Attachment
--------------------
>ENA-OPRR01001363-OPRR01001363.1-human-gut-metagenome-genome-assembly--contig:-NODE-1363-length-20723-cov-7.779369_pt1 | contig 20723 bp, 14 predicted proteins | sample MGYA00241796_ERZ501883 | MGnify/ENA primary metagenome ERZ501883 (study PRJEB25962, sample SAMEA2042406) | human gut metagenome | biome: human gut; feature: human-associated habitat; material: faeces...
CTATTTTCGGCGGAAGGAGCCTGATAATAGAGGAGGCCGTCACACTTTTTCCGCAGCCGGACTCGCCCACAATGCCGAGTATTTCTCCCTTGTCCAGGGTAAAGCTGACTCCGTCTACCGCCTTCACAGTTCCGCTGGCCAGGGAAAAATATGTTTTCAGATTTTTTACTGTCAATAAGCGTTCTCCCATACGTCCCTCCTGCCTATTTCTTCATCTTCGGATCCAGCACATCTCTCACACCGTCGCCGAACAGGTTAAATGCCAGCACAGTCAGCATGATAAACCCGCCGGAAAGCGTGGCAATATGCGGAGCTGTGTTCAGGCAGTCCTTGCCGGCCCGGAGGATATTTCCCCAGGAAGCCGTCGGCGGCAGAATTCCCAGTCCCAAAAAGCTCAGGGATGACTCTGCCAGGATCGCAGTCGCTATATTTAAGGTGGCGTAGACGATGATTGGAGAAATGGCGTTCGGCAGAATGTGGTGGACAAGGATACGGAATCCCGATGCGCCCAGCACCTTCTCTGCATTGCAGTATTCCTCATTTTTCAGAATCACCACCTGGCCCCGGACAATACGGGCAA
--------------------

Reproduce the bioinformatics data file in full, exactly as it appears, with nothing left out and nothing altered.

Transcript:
>ENA-OPRR01001363-OPRR01001363.1-human-gut-metagenome-genome-assembly--contig:-NODE-1363-length-20723-cov-7.779369_pt1 | contig 20723 bp, 14 predicted proteins | sample MGYA00241796_ERZ501883 | MGnify/ENA primary metagenome ERZ501883 (study PRJEB25962, sample SAMEA2042406) | human gut metagenome | biome: human gut; feature: human-associated habitat; material: faeces...
CTATTTTCGGCGGAAGGAGCCTGATAATAGAGGAGGCCGTCACACTTTTTCCGCAGCCGGACTCGCCCACAATGCCGAGTATTTCTCCCTTGTCCAGGGTAAAGCTGACTCCGTCTACCGCCTTCACAGTTCCGCTGGCCAGGGAAAAATATGTTTTCAGATTTTTTACTGTCAATAAGCGTTCTCCCATACGTCCCTCCTGCCTATTTCTTCATCTTCGGATCCAGCACATCTCTCACACCGTCGCCGAACAGGTTAAATGCCAGCACAGTCAGCATGATAAACCCGCCGGAAAGCGTGGCAATATGCGGAGCTGTGTTCAGGCAGTCCTTGCCGGCCCGGAGGATATTTCCCCAGGAAGCCGTCGGCGGCAGAATTCCCAGTCCCAAAAAGCTCAGGGATGACTCTGCCAGGATCGCAGTCGCTATATTTAAGGTGGCGTAGACGATGATTGGAGAAATGGCGTTCGGCAGAATGTGGTGGACAAGGATACGGAATCCCGATGCGCCCAGCACCTTCTCTGCATTGCAGTATTCCTCATTTTTCAGAATCACCACCTGGCCCCGGACAATACGGGCAA